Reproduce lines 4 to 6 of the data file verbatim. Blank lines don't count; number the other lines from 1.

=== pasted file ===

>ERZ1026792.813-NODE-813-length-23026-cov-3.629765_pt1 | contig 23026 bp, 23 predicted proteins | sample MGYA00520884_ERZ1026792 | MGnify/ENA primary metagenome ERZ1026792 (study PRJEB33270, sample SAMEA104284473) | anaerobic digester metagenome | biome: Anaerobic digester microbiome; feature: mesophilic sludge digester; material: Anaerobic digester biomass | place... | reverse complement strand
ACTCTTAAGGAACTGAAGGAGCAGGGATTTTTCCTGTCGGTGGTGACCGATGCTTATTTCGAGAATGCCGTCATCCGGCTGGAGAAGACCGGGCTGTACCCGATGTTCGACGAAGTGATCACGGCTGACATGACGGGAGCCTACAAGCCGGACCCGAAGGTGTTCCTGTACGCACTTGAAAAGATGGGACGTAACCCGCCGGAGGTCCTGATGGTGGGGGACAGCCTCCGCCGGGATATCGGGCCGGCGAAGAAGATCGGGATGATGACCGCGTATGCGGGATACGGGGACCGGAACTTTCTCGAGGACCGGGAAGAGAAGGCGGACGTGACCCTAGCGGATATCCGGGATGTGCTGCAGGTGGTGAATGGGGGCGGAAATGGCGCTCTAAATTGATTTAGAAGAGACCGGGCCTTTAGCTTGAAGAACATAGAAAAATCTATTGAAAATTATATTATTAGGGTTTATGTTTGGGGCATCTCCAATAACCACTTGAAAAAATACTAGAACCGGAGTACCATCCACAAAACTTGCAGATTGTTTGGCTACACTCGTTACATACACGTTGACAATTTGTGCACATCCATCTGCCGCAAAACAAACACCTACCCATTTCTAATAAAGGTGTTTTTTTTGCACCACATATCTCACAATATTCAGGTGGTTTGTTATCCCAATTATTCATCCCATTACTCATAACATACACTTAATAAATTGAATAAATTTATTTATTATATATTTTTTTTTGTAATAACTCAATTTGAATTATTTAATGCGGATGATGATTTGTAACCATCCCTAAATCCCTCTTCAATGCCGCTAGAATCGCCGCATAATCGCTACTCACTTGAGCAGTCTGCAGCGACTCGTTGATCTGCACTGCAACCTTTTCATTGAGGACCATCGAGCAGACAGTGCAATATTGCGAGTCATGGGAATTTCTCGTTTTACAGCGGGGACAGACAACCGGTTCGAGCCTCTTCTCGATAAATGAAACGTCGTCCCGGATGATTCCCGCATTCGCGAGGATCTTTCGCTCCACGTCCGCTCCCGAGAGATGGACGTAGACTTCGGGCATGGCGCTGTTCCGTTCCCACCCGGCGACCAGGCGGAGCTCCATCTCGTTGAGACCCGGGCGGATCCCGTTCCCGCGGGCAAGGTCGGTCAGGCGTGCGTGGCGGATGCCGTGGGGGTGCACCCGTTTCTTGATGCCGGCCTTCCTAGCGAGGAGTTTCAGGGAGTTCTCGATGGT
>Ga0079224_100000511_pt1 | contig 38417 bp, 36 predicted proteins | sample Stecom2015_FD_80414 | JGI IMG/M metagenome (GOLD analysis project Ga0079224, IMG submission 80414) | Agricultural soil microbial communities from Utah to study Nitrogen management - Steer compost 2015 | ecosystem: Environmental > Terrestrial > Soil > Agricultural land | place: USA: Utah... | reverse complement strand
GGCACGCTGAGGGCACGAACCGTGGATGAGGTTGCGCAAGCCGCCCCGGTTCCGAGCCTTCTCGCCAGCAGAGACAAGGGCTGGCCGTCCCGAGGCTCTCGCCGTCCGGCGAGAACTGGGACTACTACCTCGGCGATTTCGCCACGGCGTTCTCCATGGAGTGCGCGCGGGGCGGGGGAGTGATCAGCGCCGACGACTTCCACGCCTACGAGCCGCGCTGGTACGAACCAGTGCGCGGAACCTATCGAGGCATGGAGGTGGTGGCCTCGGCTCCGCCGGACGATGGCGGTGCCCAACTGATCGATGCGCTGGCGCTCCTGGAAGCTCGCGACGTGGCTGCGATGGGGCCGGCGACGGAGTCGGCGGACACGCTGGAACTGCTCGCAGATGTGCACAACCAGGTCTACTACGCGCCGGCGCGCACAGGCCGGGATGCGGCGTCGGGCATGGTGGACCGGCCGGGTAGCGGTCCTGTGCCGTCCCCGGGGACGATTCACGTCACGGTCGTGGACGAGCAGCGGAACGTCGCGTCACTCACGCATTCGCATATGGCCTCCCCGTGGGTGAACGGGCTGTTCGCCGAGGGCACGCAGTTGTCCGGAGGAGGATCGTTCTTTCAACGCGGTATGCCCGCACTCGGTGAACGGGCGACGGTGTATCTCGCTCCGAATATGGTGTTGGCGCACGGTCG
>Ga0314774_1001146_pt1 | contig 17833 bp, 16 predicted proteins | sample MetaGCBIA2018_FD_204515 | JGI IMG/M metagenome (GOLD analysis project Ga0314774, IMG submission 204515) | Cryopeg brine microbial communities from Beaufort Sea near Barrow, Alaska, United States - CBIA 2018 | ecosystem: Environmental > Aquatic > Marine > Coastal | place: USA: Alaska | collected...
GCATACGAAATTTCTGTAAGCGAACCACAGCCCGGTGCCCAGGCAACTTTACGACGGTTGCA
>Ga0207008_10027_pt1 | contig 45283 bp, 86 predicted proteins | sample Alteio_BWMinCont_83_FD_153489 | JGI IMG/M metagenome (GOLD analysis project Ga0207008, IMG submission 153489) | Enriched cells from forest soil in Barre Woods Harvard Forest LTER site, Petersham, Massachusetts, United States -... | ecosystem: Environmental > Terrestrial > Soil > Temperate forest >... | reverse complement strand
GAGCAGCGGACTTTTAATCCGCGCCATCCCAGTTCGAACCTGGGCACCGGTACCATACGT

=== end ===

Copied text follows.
GGCACGCTGAGGGCACGAACCGTGGATGAGGTTGCGCAAGCCGCCCCGGTTCCGAGCCTTCTCGCCAGCAGAGACAAGGGCTGGCCGTCCCGAGGCTCTCGCCGTCCGGCGAGAACTGGGACTACTACCTCGGCGATTTCGCCACGGCGTTCTCCATGGAGTGCGCGCGGGGCGGGGGAGTGATCAGCGCCGACGACTTCCACGCCTACGAGCCGCGCTGGTACGAACCAGTGCGCGGAACCTATCGAGGCATGGAGGTGGTGGCCTCGGCTCCGCCGGACGATGGCGGTGCCCAACTGATCGATGCGCTGGCGCTCCTGGAAGCTCGCGACGTGGCTGCGATGGGGCCGGCGACGGAGTCGGCGGACACGCTGGAACTGCTCGCAGATGTGCACAACCAGGTCTACTACGCGCCGGCGCGCACAGGCCGGGATGCGGCGTCGGGCATGGTGGACCGGCCGGGTAGCGGTCCTGTGCCGTCCCCGGGGACGATTCACGTCACGGTCGTGGACGAGCAGCGGAACGTCGCGTCACTCACGCATTCGCATATGGCCTCCCCGTGGGTGAACGGGCTGTTCGCCGAGGGCACGCAGTTGTCCGGAGGAGGATCGTTCTTTCAACGCGGTATGCCCGCACTCGGTGAACGGGCGACGGTGTATCTCGCTCCGAATATGGTGTTGGCGCACGGTCG
>Ga0314774_1001146_pt1 | contig 17833 bp, 16 predicted proteins | sample MetaGCBIA2018_FD_204515 | JGI IMG/M metagenome (GOLD analysis project Ga0314774, IMG submission 204515) | Cryopeg brine microbial communities from Beaufort Sea near Barrow, Alaska, United States - CBIA 2018 | ecosystem: Environmental > Aquatic > Marine > Coastal | place: USA: Alaska | collected...
GCATACGAAATTTCTGTAAGCGAACCACAGCCCGGTGCCCAGGCAACTTTACGACGGTTGCA